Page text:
New São Paulo zoning: the future of a mega city at stake

Once in São Paulo, take as many photos as you want because the city you know is about to radically change in a few years. The bustling Latin America financial capital, home to more than 20 million people in its metro area, is ready to face a new zoning law. After 80 publicly open hearings, more than 7,000 contributions and 250 formal proposals, the new rule was approved by the legislative body last month and now is about to be signed by the mayor. More than general guidelines towards a better city – whatever meaning “better city” can have to a mega city like São Paulo – the new law would detail, street by street, neighborhood by neighborhood, what can and cannot be done. As frequently occur in cases of such big impact and detailed changes, opposing views are battling to protect their own sides, instead of broader proposals that eventually benefit all citizens.

Despite occasional and remarkable voices, the debate was, and still is, less framed in terms of canonical pro/against views towards the city – like Jane Jacobs versus Robert Moses and the Lower Manhattan Expressway – than a battle summarized by the infamous James Carville quote “It’s the economy, stupid”. The new proposition is about to allow new buildings in central avenues to host more than one car parking lot, exactly the opposite of what was intended at the original document and contrary to the Urban Master Plan, which suggested extra payments in order to enable such thing. More car parks, more sales, argue those in favor of the issue, while their opponents fear of an increase in congestion in a city already famous for its almost 200 kilometers daily traffic jams.

Noise disturbance fines to enterprises such as restaurants and bars are about to drop from US $ 11,000 to a mere US $ 2,100. In parallel to that, the sound tolerance level in bohemian areas should rise from the actual 40 dB to 50 dB. In a city that hosts a 10,000-seat, 2,000-parking lots replica of the Temple of Solomon in the downtown area, even churches would benefit from the proposal. The new agreement allows masses to start one hour earlier, at 6am, and also increases the capacity attendance. Moreover, people living in rich and well-structured neighborhoods spent the last months in a successful campaign, lobbying against a shift that would allow commerce and entertainment in already dense areas. At the end of the day, the new zoning is more about dos and don’ts, which compose a kind of an urban-law patchwork in lieu of an open-to-public-participation framework.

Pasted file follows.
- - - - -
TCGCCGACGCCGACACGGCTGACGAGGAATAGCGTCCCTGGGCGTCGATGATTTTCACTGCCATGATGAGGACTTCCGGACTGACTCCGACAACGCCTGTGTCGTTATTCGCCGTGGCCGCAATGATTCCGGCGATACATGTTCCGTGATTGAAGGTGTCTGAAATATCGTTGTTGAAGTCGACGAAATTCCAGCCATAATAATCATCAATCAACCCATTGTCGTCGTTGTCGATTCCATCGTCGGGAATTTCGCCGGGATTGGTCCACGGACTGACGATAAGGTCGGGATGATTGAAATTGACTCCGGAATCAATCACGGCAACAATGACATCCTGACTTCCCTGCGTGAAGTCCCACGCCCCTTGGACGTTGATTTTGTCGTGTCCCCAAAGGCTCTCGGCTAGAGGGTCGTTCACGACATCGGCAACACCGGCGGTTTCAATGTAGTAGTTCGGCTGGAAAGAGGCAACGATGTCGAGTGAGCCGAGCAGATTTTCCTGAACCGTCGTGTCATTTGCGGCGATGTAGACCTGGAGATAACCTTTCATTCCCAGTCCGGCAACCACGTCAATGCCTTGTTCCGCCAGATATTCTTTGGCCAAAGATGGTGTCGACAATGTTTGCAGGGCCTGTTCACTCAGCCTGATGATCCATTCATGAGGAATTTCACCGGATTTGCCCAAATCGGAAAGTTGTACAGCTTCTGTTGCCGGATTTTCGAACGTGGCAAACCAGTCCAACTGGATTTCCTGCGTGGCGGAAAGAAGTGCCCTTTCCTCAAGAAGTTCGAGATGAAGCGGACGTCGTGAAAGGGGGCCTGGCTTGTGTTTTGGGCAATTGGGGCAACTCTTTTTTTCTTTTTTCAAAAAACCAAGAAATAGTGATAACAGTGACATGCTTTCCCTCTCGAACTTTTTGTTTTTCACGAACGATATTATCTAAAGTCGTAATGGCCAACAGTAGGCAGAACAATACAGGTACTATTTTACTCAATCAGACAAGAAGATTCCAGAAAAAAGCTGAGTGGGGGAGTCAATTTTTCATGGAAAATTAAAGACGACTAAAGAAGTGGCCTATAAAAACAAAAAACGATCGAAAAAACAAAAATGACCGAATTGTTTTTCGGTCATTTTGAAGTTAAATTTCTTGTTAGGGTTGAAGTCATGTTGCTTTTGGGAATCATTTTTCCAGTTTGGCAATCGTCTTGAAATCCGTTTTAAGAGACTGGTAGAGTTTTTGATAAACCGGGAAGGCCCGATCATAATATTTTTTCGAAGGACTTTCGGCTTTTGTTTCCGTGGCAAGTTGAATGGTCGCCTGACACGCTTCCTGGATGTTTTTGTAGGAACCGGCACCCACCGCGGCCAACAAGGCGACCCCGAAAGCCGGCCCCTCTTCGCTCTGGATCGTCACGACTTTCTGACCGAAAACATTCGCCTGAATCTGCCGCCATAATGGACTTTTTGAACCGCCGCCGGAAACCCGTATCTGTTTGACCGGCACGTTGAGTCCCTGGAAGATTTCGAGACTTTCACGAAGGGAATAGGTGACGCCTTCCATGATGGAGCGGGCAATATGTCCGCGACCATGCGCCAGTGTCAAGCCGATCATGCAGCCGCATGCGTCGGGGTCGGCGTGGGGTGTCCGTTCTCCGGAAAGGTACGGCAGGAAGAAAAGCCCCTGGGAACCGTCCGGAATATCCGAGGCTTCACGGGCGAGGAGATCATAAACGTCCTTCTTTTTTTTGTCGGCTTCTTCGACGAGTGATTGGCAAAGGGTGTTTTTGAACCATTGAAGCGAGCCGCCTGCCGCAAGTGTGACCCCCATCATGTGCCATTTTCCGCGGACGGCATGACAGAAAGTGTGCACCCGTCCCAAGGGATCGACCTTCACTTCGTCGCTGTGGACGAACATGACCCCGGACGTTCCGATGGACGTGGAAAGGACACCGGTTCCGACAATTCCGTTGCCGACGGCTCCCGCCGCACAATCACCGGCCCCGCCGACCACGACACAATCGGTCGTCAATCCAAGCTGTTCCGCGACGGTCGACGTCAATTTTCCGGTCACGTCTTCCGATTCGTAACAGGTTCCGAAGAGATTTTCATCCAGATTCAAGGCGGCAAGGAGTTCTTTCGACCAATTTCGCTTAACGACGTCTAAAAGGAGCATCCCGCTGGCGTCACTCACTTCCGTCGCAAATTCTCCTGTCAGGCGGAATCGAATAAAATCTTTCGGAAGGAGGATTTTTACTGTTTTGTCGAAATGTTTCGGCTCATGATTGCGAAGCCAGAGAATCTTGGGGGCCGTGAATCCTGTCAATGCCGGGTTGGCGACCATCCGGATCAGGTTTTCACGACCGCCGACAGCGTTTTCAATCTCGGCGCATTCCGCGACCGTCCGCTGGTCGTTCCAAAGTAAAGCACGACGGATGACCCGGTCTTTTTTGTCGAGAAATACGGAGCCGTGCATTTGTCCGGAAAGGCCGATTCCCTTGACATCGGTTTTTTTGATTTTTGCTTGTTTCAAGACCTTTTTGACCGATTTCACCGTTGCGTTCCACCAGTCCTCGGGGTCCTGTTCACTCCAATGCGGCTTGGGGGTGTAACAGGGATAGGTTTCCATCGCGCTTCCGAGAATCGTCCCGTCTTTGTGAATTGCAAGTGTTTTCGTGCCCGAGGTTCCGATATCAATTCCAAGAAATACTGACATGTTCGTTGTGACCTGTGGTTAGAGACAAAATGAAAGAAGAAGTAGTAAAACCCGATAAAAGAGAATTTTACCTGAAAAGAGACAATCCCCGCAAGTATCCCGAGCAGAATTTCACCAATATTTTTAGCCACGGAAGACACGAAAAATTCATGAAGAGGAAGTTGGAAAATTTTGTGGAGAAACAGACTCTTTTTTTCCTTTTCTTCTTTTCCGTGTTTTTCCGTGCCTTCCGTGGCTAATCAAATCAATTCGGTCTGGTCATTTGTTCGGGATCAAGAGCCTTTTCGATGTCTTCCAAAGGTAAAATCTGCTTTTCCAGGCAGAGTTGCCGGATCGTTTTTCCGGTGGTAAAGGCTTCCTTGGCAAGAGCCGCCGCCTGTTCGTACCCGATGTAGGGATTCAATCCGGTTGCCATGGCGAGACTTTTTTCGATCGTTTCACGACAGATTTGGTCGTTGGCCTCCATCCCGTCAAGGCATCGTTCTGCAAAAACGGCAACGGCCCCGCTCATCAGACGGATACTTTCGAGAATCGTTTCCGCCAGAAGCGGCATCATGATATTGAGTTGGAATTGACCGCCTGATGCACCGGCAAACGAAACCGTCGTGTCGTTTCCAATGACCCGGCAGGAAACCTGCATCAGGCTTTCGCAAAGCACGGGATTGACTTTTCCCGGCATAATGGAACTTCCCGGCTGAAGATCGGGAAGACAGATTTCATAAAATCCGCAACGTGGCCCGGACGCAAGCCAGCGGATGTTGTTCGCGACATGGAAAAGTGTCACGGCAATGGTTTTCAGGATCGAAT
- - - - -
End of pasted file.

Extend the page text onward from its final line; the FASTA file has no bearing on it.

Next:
Besides all these incendiary topics, a central aspect remains untouched. In a recent public debate on the matter, both sides, the backers and detractors, agreed that urban sprawl is not welcomed and should be addressed properly. Urban mobility is crucial, they observe, but even in a city with more than seven million cars, the policy about to be signed do not address it properly. Both sides agree that, the way it is written, urban sprawl will be inevitable, bringing about all its consequences, from traffic jams to health issues, including economical losses. Now citizens should rely on decisions about to be made by Fernando Haddad, a mayor recently praised as an “urban visionary” – if he was the boss of a forward-looking city like San Francisco or Berlin, which apparently is not the case.


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